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Interoperability

Interoperability in health information systems
contents
 bullet  Introduction  bullet  Definitions  bullet  Benefits  bullet  Issues  bullet  Projects  bullet  References

 bullet  Public reports on interoperability [OC]  bullet  Standards [OC]  bullet  Public reports on standards [OC]

Introduction

Interoperability is integrated connectivity. Interoperability enables data and information generated by one system to be accessed and (re-)used in a meaningful way by another system, whether or not the latter system is based on different technologies.

Interopability in computerised healthcare information systems lags far behind other (arguably less complex and variable) domains such as finance and transport. Many implemented health information technologies, such as electronic patient records, have tended to be local, proprietary and insular. Many systems in use weren't designed to communicate with others (whether inside or outside individual health provider organisations), so don't.

However, interopability, using open standards to support information and data exchange, has become a very significant issue for health information technology developers and implementers. It is probably the major concern of all national governments implementing or promoting the implementation of national health information networks and infrastructures.

Interoperability covers health and patient information, clinical knowledge and workflow, and technical matters such as architecture, messaging, interfacing knowledge and data representation, and security (data privacy, confidentiality, individual and organisation identifiers ...). Standards designed to support interoperability and national policy documents are covered in more detail elsewhere on OpenClinical (see links below). These include standards for communication, messaging, data transfer (DICOM for medical images, HL7 for electronic patient referrals, lab. requests and results); data representation standards (ASTM Continuity of Care Record, HL7 Clinical Document Architecture; medical terminologies and classifications (representing clinical data, drugs, lab. tests ...) electronic patient record architecture, structure, format (EHRcom, openEHR ...).

Definitions

The Institute of Electrical and Electronics Engineers (IEEE, USA) defines interoperability as:

"the ability of two or more systems or components to exchange information and to use the information that has been exchanged". [IEEE-USA]

In Europe, IDABC - Interoperable Delivery of European eGovernment Services to public Administrations, Businesses and Citizens - offers the following similar definition (edited for clarity):

"Interoperability means the ability of information and communication technology (ICT) systems ... to exchange data and enable the sharing of information and knowledge." [IDABC]

The National Alliance for Health Information Technology (NAHIT, USA) expands a little on the above definitions:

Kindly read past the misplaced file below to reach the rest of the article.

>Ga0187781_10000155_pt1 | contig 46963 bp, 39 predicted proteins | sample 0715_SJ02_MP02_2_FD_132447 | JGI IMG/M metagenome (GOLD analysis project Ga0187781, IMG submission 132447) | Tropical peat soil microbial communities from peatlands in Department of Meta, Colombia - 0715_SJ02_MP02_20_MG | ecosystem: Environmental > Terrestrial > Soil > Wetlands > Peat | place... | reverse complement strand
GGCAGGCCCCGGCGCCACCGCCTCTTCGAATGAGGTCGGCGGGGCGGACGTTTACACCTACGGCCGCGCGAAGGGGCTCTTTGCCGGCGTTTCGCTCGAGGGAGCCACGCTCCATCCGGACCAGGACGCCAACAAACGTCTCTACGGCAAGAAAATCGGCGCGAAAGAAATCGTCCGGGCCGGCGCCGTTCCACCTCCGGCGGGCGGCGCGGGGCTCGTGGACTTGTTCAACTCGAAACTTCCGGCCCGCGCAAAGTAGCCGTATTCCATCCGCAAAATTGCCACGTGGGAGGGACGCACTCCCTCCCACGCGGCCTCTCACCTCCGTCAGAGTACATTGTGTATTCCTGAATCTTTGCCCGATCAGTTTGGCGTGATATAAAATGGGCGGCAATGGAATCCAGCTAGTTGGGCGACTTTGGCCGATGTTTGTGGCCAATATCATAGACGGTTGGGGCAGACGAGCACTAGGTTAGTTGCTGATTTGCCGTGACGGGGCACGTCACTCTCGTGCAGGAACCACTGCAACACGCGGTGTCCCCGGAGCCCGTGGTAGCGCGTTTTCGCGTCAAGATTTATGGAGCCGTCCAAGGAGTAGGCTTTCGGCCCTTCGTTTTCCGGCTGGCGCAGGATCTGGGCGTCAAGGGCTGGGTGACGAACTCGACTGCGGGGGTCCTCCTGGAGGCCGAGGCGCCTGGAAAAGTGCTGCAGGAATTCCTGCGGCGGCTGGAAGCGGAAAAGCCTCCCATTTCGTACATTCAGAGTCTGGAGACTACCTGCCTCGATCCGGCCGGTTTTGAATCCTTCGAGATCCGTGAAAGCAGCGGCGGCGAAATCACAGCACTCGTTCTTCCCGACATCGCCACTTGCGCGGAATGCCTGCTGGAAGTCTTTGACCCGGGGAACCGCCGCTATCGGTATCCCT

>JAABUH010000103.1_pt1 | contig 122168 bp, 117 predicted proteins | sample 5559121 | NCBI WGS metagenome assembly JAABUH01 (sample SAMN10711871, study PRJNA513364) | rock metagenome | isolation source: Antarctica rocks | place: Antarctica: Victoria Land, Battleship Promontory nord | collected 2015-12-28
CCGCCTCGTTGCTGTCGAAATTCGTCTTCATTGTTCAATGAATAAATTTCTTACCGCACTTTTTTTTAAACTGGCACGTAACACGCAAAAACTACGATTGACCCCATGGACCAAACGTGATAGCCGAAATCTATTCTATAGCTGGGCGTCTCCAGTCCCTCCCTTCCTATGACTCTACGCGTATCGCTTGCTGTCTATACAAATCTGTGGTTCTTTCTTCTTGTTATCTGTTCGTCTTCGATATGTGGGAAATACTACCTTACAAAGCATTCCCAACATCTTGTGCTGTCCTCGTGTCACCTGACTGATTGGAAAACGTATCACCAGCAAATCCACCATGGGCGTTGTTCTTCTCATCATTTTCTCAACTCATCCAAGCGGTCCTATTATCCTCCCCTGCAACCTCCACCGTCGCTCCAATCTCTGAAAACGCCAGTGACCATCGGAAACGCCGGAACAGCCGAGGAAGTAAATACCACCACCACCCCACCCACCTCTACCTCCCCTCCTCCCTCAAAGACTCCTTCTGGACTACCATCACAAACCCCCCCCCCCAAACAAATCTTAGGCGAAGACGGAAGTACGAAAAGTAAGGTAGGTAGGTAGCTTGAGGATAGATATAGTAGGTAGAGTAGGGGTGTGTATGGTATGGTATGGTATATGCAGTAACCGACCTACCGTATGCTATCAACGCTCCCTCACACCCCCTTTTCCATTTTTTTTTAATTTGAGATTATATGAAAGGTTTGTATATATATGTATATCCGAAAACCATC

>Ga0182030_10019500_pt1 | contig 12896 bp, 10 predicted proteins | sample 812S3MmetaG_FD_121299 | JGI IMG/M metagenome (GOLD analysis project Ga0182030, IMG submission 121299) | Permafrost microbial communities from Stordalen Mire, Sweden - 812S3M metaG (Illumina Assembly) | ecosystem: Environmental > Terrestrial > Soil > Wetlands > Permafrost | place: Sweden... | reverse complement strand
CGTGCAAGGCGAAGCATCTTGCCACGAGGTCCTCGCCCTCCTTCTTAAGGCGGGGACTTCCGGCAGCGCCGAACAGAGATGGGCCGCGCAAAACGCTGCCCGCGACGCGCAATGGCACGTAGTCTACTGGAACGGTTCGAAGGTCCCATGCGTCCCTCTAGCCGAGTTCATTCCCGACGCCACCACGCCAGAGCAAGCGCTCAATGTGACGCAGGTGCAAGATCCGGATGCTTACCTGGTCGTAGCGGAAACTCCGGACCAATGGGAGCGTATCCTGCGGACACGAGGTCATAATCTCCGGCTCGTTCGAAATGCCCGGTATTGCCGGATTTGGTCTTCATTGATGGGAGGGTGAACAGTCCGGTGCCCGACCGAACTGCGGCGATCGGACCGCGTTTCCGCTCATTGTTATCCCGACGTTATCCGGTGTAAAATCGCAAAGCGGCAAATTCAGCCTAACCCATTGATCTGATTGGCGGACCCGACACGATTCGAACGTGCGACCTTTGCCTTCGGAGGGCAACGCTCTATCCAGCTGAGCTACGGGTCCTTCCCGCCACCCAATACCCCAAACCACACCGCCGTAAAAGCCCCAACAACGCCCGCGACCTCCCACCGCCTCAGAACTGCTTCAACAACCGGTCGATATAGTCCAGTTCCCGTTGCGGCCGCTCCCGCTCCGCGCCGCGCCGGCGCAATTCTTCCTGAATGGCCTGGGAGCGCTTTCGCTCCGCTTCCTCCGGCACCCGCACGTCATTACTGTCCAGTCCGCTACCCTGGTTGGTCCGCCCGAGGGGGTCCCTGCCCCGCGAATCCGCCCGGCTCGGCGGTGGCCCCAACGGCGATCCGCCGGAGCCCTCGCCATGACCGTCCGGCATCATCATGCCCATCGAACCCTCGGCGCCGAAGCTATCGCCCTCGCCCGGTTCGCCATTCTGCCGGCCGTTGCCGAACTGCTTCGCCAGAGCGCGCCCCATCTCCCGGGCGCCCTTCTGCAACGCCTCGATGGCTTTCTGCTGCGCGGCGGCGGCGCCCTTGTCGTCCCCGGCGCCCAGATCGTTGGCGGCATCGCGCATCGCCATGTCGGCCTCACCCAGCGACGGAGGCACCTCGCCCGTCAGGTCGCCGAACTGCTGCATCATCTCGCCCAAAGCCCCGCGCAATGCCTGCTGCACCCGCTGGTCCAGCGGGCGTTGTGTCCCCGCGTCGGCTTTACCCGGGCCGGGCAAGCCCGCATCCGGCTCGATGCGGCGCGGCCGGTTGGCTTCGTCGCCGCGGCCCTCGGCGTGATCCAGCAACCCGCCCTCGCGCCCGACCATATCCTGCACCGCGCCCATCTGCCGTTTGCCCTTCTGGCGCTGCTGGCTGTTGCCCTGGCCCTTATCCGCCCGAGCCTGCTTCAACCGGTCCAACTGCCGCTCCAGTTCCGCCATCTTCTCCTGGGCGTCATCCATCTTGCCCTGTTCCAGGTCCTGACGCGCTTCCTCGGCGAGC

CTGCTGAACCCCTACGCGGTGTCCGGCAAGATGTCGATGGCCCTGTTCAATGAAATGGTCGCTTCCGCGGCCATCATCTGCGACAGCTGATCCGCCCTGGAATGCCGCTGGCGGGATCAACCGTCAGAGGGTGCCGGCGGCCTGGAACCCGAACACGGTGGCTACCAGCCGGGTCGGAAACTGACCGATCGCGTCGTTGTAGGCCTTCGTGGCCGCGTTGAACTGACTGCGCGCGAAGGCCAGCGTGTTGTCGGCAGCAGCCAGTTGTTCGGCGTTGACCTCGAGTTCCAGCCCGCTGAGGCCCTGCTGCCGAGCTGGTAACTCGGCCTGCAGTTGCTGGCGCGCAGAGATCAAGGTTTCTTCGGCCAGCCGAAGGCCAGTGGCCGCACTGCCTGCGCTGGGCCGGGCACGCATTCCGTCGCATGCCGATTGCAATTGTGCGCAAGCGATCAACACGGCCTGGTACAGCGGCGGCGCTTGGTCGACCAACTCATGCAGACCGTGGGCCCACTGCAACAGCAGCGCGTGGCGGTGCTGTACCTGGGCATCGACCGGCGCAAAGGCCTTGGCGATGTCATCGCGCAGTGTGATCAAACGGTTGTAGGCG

"In healthcare, interoperability is the ability of different information technology systems and software applications to communicate, to exchange data accurately, effectively, and consistently, and to use the information that has been exchanged. " [NAHIT]

Benefits

For health professionals:

  • Improve access to health record data and health information anytime, anywhere.

For patients:

  • Improve quality and safety of care by improving data exchange, the quality of data flow and access to information by health professionals thereby potentially reducing errors.

For health managers:

  • Improve data collection and facilitate statistical and economic analysis.

For health researchers:

  • Improve and increase the availability of medical data.

For the healthcare technology industry:
  • Improve access to the healthcare market for more companies (SMEs in particular who may be limited in their ability to provide technologies which can integrate with an organisation's legacy systems).
Issues
  • Without interoperability, fundamental data and information such as patient records can't easily be shared across and sometimes within enterprises.
  • Achieving interoperability in a domain where information technologies, where they have been deployed in routine practice, may not have been designed to support it.
  • Many standards to support interoperability are only just now being developed - after many HIT systems have been installed.
  • Where HIT standards do exist they may also compete, making interoperability more difficult to achieve.
  • A lot of computerised clinical data are stored in ageing legacy systems in proprietary formats which are dificult for other systems to access, re-represent and transfer for (re)use. (The use of proprietary formats may also lock customers into specific information systems.)
  • Implementation of interoperable health information systems may require a high degree of technical expertise not readily available to small organisations in particular.
Projects

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Artemis [6FP EU]

The Artemis project [aims to support] "interoperability of medical information systems through semantically enriched Web services."

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references: interoperability in health care systems

Brailer DJ. Interoperability: the key to the future health care system. Health Aff (Millwood). 2005 Jan-Jun;Suppl

[PubMed]   [Health Affairs]